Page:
Texas’ share of U.S. GDP increased from 7.3 percent in 1997 to 8.3 percent in 2010. The state’s share of total personal income (wages, salaries, interest and dividend incomes) generated in the U.S. increased from 6.7 percent to 7.9 percent during that period.
Higher output growth rates mean more jobs. Texas’ share of the nation’s nonfarm employment increased from 7 percent in August 1997 to 8.1 percent in August 2009.
3. Texas’ Economy is Profitable
An economy’s pro!tability on a macro level can be measured in terms of a macro pro!t margin. Private sector GDP consists of compensation of employees, taxes and subsidies, and gross operating surplus (pro!ts). The percentage of private sector GDP accounted for by gross operating surplus is an important indicator of pro!tability of an economy.
In 2009, gross operating surplus in Texas accounted for 40 percent of the state’s private sector GDP compared with a national average of 37.5 percent. This means Texas businesses are more pro!table.
4. Texas’ Population is Growing
A growing population, particularly if well educated and sporting an entrepreneurial spirit, is an important part of the economic infrastructure. On the demand side, a growing population boosts the need for goods and services, especially housing units, which in turn leads to more economic growth and higher pro!tability.
On the supply side, population is the source of labor inputs for an economy. A growing population means the availability of more labor inputs and fewer constraints on economic activities.
The share of U.S. population living in Texas has increased from 7.4 percent in 2000 to 8.1 percent in 2009. Population studies at the Real Estate Center have shown that the annual growth rate of the state’s population is expected to exceed the national average in the foreseeable future. State demographers have estimated that the Texas population could grow by 12 million from 2010 to 2030.
5. Texas’ Economy is International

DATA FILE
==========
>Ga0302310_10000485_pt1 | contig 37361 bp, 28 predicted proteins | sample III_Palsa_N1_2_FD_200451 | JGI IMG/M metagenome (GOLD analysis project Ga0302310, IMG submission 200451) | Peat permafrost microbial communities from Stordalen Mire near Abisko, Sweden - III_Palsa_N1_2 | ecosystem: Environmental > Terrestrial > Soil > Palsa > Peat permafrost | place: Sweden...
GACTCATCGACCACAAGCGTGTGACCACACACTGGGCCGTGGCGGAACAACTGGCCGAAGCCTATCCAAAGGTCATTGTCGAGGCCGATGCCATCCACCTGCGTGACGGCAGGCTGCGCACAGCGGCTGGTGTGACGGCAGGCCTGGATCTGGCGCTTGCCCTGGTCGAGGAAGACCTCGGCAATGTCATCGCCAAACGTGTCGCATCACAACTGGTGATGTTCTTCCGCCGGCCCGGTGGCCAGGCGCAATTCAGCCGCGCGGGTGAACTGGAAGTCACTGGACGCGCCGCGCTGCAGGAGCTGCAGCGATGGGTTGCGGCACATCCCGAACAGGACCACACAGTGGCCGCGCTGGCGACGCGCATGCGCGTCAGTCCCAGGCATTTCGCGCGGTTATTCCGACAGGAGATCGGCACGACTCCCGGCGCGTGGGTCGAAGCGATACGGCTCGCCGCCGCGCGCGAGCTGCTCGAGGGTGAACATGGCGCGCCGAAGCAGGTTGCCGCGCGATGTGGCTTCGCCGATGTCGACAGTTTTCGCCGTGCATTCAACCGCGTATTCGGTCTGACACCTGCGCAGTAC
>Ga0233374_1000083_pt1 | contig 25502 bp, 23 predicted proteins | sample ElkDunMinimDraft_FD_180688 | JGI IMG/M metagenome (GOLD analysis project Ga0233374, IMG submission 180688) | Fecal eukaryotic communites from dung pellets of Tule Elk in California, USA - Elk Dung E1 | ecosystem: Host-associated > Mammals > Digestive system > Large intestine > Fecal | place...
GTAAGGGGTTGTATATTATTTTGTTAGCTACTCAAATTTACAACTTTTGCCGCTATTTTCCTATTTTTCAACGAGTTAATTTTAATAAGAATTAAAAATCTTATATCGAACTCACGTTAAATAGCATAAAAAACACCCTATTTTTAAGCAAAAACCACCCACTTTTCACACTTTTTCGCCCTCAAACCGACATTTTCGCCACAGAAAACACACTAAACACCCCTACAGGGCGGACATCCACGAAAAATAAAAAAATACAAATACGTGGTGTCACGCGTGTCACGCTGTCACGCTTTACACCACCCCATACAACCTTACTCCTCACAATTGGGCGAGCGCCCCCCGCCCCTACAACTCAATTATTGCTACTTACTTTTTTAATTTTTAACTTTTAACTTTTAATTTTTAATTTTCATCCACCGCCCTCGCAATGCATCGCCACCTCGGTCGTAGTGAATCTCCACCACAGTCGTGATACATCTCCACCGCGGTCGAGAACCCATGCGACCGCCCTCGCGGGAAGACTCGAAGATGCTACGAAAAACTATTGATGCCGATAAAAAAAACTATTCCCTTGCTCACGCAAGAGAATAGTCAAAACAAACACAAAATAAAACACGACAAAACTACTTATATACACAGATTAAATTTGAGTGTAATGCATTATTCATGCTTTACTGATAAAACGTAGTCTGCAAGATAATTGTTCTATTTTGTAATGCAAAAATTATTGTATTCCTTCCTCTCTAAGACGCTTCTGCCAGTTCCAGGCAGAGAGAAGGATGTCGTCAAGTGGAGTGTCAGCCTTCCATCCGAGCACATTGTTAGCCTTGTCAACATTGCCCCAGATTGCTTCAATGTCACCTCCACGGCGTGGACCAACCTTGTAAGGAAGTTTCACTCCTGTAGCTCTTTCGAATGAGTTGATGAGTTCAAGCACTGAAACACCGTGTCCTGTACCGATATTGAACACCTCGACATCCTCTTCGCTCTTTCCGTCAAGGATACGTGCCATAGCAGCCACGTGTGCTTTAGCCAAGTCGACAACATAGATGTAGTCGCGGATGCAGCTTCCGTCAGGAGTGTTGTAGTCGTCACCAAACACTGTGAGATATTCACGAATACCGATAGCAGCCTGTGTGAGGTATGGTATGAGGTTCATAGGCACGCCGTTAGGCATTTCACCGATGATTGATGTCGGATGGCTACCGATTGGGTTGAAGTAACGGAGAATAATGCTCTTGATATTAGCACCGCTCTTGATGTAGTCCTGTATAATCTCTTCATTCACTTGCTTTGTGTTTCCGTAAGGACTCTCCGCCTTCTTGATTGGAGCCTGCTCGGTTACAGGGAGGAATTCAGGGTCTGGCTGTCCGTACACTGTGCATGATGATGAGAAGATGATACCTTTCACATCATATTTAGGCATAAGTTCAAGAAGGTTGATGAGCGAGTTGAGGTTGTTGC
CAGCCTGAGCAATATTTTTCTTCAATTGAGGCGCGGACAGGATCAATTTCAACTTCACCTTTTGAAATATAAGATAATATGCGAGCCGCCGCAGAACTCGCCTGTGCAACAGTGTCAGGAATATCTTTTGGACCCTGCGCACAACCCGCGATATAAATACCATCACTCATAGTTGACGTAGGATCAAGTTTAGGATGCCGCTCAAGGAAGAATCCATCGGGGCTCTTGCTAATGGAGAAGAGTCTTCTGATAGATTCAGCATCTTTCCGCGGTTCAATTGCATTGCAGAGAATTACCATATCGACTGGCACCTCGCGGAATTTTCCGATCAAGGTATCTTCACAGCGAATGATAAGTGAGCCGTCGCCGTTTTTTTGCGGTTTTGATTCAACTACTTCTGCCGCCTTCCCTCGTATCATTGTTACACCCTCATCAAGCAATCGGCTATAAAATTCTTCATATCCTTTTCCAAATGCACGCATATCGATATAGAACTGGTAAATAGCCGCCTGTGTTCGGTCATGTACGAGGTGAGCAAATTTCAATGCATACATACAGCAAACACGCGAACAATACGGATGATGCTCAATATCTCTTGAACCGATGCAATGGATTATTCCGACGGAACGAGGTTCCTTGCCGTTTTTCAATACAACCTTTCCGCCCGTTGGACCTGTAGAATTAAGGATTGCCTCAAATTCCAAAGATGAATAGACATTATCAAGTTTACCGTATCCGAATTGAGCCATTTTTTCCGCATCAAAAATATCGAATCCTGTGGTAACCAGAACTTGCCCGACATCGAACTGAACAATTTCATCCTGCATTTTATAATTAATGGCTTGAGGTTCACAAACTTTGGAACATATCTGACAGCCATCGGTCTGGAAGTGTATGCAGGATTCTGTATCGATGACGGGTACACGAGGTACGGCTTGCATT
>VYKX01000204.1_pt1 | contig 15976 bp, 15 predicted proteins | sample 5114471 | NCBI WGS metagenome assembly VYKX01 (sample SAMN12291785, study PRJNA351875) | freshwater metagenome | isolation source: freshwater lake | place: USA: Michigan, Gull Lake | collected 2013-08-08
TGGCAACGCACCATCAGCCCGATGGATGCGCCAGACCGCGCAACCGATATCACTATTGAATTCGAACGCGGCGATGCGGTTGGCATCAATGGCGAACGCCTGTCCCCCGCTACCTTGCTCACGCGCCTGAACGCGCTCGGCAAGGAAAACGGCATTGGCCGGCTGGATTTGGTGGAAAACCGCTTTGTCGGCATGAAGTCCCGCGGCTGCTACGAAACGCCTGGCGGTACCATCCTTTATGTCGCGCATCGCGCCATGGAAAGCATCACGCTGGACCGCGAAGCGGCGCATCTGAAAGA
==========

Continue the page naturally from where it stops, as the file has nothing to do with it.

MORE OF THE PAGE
Texas is an important player in the nation’s international trade. Total exports via Texas in 2009 were nearly $163 billion, accounting for 15.4 percent of U.S. exports.
The state alone exported more than $1 billion to 25 countries in 2009. Mexico received 34.4 percent of Texas exports in 2009 followed by Canada (8.5 percent) and China (5.5 percent).
6. Tax Burden is Less in Texas
In 2009, state and local taxes paid by Texans accounted for 7.9 percent of the state’s per capita income, compared with 9.8 percent for the nation.
7. Texas Has Affordable Housing
The average price of an owner-occupied housing unit in Texas in 2009 was $125,800, about 68 percent of the national average. Affordable housing is an important factor in attracting population to the state and expanding the state’s economy. The lower cost of living allows wages to be lower, which helps Texas businesses remain globally competitive.
8. Texans Have Entrepreneurial Spirit
New business creation and expansion of existing businesses through innovation and creativity drive economic growth. The percentage of adult, nonbusiness owners who start a business each month is a signi!cant measure of entrepreneurial activity. Another key measure is the number of entrepreneurs per 1,000 adults.
According to the Kauffman Index of Entrepreneurial Activity, Texas ranked tenth in entrepreneurial activity (400 per 100,000 adults) in 2010 compared with 340 for the nation.
9. Texans are Mobile
Free movement of labor and capital not constrained by language and cultural barriers in various regions of the U.S. economy promotes balanced economic growth and development. One measure of labor mobility is the percentage of people one year or older who lived in a different house in the United States one year ago. In 2009, about 17.4 percent of Texans one year and older lived in a different house one year ago compared with 14.9 percent for the nation.
High mobility makes it easier for people to move away from places with fewer economic opportunities to places where opportunities are greater.
Texas is Built for Business
Texas is an attractive place for real estate investors. It works hard to stay “business friendly,” and the state’s economic environment supports businesses as they compete in the global economy.
To view the Tierra Grande story with its figures and tables, click here.